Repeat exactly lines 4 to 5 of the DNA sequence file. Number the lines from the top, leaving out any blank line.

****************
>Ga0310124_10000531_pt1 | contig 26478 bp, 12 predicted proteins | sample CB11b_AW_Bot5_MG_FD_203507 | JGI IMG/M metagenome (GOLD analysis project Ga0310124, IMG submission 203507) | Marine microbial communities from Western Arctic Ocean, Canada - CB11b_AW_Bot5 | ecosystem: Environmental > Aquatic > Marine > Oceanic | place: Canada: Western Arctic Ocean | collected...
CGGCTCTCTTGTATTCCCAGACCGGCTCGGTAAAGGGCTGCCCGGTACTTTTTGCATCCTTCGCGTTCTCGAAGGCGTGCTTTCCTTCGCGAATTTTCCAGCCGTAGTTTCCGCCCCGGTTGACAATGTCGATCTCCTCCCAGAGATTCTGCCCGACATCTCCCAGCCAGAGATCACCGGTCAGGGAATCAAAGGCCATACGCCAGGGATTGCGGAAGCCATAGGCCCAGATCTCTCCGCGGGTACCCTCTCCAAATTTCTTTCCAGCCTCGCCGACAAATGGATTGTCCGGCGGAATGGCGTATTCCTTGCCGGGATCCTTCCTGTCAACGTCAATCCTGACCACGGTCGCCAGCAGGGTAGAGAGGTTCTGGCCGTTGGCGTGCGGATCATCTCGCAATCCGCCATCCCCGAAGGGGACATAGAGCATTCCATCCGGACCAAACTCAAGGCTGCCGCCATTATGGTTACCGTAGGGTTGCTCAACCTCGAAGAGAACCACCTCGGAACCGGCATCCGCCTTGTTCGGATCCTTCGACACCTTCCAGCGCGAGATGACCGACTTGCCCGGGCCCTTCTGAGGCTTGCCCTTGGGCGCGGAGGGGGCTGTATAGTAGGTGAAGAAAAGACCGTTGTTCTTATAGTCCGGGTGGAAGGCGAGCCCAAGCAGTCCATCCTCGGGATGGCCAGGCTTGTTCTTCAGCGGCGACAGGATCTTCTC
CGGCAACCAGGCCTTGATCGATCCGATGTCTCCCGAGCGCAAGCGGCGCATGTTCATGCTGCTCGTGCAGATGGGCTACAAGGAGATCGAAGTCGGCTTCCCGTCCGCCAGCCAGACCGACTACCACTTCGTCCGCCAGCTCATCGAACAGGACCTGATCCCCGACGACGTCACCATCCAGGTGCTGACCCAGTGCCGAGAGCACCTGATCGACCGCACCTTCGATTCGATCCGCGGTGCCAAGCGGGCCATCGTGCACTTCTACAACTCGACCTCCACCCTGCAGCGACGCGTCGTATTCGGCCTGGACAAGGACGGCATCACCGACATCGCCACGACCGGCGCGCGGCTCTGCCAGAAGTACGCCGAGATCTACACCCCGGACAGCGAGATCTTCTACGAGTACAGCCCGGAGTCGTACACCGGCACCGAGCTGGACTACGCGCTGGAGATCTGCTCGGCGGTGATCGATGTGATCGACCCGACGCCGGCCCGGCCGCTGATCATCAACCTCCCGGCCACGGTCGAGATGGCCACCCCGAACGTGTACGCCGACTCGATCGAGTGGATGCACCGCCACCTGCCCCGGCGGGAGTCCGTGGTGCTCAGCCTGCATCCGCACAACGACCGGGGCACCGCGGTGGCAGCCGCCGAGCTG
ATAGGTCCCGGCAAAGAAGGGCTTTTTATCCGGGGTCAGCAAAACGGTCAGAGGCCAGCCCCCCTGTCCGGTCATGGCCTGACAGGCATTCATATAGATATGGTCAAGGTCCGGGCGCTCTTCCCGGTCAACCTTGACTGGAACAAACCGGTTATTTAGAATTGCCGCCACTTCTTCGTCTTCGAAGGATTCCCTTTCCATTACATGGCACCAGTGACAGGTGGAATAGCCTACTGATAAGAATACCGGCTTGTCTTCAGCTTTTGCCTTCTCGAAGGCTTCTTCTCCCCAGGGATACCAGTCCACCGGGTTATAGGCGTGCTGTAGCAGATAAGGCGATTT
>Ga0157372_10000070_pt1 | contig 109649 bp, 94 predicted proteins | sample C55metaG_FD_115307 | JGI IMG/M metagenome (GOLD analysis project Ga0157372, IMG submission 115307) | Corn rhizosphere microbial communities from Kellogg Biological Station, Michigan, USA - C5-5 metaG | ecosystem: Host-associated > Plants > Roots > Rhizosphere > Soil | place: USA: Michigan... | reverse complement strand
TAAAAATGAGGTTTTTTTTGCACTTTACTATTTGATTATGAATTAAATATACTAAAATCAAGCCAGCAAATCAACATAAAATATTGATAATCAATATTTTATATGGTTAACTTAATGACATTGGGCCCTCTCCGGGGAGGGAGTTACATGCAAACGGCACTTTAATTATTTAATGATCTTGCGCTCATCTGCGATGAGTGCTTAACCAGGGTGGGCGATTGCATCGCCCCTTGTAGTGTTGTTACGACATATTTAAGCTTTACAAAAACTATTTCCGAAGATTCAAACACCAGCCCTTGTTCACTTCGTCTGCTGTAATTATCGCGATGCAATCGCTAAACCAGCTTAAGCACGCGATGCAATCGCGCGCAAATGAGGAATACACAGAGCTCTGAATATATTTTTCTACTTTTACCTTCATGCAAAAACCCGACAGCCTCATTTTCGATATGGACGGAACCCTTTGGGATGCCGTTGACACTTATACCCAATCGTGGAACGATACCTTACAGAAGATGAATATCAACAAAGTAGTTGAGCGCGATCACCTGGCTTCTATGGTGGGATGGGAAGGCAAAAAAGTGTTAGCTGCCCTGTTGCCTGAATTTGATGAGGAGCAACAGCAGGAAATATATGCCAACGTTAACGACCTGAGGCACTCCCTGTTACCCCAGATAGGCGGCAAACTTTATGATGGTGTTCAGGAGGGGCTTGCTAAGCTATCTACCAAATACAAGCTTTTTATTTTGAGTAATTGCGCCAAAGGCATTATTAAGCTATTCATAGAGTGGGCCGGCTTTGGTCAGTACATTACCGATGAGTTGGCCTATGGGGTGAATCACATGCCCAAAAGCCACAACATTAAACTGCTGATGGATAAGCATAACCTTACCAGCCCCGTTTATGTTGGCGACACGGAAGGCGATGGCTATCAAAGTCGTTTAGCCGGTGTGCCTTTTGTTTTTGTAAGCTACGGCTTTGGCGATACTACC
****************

ATAGGTCCCGGCAAAGAAGGGCTTTTTATCCGGGGTCAGCAAAACGGTCAGAGGCCAGCCCCCCTGTCCGGTCATGGCCTGACAGGCATTCATATAGATATGGTCAAGGTCCGGGCGCTCTTCCCGGTCAACCTTGACTGGAACAAACCGGTTATTTAGAATTGCCGCCACTTCTTCGTCTTCGAAGGATTCCCTTTCCATTACATGGCACCAGTGACAGGTGGAATAGCCTACTGATAAGAATACCGGCTTGTCTTCAGCTTTTGCCTTCTCGAAGGCTTCTTCTCCCCAGGGATACCAGTCCACCGGGTTATAGGCGTGCTGTAGCAGATAAGGCGATTT
>Ga0157372_10000070_pt1 | contig 109649 bp, 94 predicted proteins | sample C55metaG_FD_115307 | JGI IMG/M metagenome (GOLD analysis project Ga0157372, IMG submission 115307) | Corn rhizosphere microbial communities from Kellogg Biological Station, Michigan, USA - C5-5 metaG | ecosystem: Host-associated > Plants > Roots > Rhizosphere > Soil | place: USA: Michigan... | reverse complement strand